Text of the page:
11.  In Virsa Singh v. State of Punjab, (AIR 1958 SC 465), Vivian Bose, J. speaking for the Court, explained the meaning and scope of clause (3). It was observed that the prosecution must prove the following facts before it can bring a case under Section 300, "thirdly". First, it must establish quite objectively, that a bodily injury is present; secondly the nature of the injury must be proved. These are purely objective investigations. Thirdly, it must be proved that there was an intention to inflict that particular injury, that is to say, that it was not accidental or unintentional or that some other kind of injury was intended. Once these three elements are proved to be present, the enquiry proceeds further, and fourthly it must be proved that the injury of the type just described is made up of the three elements set out above was sufficient to cause death in the ordinary course of nature. This part of the enquiry is purely objective and inferential and has nothing to do with the intention of the offender.

12.  The ingredients of clause "Thirdly" of Section 300, IPC were brought out by the illustrious Judge in his terse language as follows:

"To put it shortly, the prosecution must prove the following facts before it can bring a case under Section 300, "thirdly".

First, it must establish, quite objectively, that a bodily injury is present.

Secondly, the nature of the injury must be proved. These are purely objective investigations.

Thirdly, it must be proved that there was an intention to inflict that particular bodily injury, that is to say that it was not accidental or unintentional, or that some other kind of injury was intended.

Once these three elements are proved to be present, the enquiry proceeds further and, Fourthly, it must be proved that the injury of the type just described made up of the three elements set out above is sufficient to cause death in the ordinary course of nature.

This part of the enquiry is purely objective and inferential and has nothing to do with the intention of the offender."

13.  The learned Judge explained the third ingredient in the following words (at page 468):

"The question is not whether the prisoner intended to inflict a serious injury or a trivial one but whether he intended to inflict the injury that is proved to be present.

If he can show that he did not, or if the totality of the circumstances justify such an inference, then of course, the intent that the section requires is not proved. But if there is nothing beyond the injury and the fact that the appellant inflicted it, the only possible inference is that he intended to inflict it. Whether he knew of its seriousness or intended serious consequences, is neither here or there. The question, so far as the intention is concerned, is not whether he intended to kill, or to inflict an injury of a particular degree of seriousness but whether he intended to inflict the injury in question and once the existence of the injury is proved the intention to 12 cause it will be presumed unless the evidence or the circumstances warrant an opposite conclusion."

14.  These observations of Vivian Bose, J. have become locus classicus.

The test laid down by Virsa Singh's case (supra) for the applicability of clause "Thirdly" is now ingrained in our legal system and has become part of the rule of law. Under clause thirdly of Section 300 IPC, culpable homicide is murder, if both the following conditions are satisfied: i.e. (a) that the act which causes death is done with the intention of causing death or is done with the intention of causing a bodily injury; and (b) that the injury intended to be inflicted is sufficient in the ordinary course of nature to cause death. It must be proved that there was an intention to inflict that particular bodily injury which, in the ordinary course of nature, was sufficient to cause death, viz., that the injury found to be present was the injury that was intended to be inflicted.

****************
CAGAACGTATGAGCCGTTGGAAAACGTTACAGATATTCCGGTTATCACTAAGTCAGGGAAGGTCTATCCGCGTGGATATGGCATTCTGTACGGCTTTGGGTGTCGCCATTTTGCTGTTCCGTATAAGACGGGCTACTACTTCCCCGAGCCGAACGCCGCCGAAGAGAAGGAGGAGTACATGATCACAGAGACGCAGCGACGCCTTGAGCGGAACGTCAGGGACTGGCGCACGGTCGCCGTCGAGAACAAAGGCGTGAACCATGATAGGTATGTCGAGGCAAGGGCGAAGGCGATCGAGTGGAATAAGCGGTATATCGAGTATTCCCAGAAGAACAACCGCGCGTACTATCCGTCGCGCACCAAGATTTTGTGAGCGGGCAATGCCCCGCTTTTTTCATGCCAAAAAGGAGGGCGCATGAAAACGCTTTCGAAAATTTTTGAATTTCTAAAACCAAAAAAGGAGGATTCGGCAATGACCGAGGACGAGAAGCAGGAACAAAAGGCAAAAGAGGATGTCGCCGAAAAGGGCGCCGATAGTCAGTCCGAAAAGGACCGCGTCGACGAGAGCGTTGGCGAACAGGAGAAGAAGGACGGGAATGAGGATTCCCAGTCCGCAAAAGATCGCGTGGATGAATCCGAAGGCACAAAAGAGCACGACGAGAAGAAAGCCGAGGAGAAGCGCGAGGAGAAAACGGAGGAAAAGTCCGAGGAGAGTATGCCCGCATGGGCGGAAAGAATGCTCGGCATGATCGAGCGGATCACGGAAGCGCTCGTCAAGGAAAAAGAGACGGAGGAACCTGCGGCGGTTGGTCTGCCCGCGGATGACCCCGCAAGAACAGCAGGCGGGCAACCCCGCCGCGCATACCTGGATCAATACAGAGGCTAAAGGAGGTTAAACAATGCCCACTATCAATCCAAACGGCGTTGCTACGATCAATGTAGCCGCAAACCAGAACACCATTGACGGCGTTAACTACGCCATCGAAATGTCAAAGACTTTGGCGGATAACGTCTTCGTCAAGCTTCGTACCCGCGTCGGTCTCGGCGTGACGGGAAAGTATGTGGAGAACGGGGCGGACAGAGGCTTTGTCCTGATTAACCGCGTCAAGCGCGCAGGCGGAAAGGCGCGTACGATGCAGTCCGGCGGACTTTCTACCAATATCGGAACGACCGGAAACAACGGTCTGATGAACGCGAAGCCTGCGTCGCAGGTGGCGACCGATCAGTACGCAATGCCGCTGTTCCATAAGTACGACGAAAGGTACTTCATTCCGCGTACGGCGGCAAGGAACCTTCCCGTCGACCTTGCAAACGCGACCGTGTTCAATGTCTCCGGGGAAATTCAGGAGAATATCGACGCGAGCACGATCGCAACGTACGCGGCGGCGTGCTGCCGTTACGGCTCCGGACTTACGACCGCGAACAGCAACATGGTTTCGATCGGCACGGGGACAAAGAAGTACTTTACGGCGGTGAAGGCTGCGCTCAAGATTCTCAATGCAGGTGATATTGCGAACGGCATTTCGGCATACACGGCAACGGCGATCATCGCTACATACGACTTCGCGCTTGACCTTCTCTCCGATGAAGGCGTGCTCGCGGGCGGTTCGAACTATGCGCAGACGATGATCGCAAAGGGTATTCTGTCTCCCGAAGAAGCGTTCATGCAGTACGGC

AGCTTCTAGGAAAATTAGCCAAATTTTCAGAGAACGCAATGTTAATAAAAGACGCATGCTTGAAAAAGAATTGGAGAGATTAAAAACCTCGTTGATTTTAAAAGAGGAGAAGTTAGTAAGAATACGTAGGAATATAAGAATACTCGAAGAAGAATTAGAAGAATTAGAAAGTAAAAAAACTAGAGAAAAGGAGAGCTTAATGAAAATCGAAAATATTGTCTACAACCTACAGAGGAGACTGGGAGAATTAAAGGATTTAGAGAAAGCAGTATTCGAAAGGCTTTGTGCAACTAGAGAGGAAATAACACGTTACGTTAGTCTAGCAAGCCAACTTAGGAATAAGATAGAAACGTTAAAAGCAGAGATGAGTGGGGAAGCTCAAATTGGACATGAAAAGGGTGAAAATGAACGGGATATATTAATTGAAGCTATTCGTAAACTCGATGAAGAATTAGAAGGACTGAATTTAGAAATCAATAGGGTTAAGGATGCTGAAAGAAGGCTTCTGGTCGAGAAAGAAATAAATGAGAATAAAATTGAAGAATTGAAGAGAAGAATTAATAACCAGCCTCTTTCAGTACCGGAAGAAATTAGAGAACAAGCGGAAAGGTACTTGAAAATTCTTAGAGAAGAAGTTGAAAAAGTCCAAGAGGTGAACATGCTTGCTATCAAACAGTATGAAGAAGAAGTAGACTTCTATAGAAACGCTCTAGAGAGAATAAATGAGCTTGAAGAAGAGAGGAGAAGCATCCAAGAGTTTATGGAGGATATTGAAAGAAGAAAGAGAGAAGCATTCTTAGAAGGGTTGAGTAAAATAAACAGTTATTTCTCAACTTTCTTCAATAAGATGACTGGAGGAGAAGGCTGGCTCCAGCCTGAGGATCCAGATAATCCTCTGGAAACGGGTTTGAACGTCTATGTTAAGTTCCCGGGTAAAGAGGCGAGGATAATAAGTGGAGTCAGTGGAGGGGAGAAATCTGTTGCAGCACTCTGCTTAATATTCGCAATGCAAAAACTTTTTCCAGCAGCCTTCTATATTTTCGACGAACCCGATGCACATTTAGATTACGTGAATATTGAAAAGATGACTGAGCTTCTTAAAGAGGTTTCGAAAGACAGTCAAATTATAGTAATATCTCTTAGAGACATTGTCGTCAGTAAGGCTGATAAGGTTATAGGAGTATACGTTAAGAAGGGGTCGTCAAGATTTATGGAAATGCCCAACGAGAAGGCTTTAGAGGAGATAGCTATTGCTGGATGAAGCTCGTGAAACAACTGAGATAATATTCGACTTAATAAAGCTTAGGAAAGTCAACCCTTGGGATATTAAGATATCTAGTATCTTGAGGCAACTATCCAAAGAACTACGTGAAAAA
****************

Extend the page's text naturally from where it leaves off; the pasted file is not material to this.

15.  Thus, according to the rule laid down in Virsa Singh's case, even if the intention of accused was limited to the infliction of a bodily injury sufficient to cause death in the ordinary course of nature, and did not extend to the intention of causing death, the offence would be murder. Illustration (c) appended to Section 300 clearly brings out this point.

16.  Clause (c) of Section 299 and clause (4) of Section 300 both require knowledge of the probability of the act causing death. It is not necessary for the purpose of this case to dilate much on the distinction between these corresponding clauses. It will be sufficient to say that clause (4) of Section 300 would be applicable where the knowledge of the offender as to the probability of death of a person or persons in general as distinguished from a particular person or persons - being caused from his imminently dangerous act, approximates to a practical certainty. Such knowledge on the part of the offender must be of the highest degree of probability, the act having been committed by the offender without any excuse for incurring the risk of causing death or such injury as aforesaid.

17.  The above are only broad guidelines and not cast iron imperatives. In most cases, their observance will facilitate the task of the Court. But sometimes the facts are so intertwined and the second and the third stages so telescoped into each other that it may not be convenient to give a separate treatment to the matters involved in the second and third stages.

18.  The position was illuminatingly highlighted by this Court in State of Andhra Pradesh v. Rayavarapu Punnayya and Anr. (1976 (4) SCC 382), Abdul Waheed Khan @ Waheed and Ors. v. State of Andhra Pradesh (JT 2002 (6) SC 274), and Augustine Saldanha v. State of Karnataka (2003 (10) SCC 472) and Thangaiya v. State of Tamil Nadu (2005 (9) SCC 650).

19.  In the peculiar facts of the case, the proper conviction would be under Section 304 Part I. Custodial sentence of 10 years would meet the ends of justice.

20.  The appeal is allowed to the aforesaid extent.

........................................J. (Dr. ARIJIT PASAYAT)

........................................J.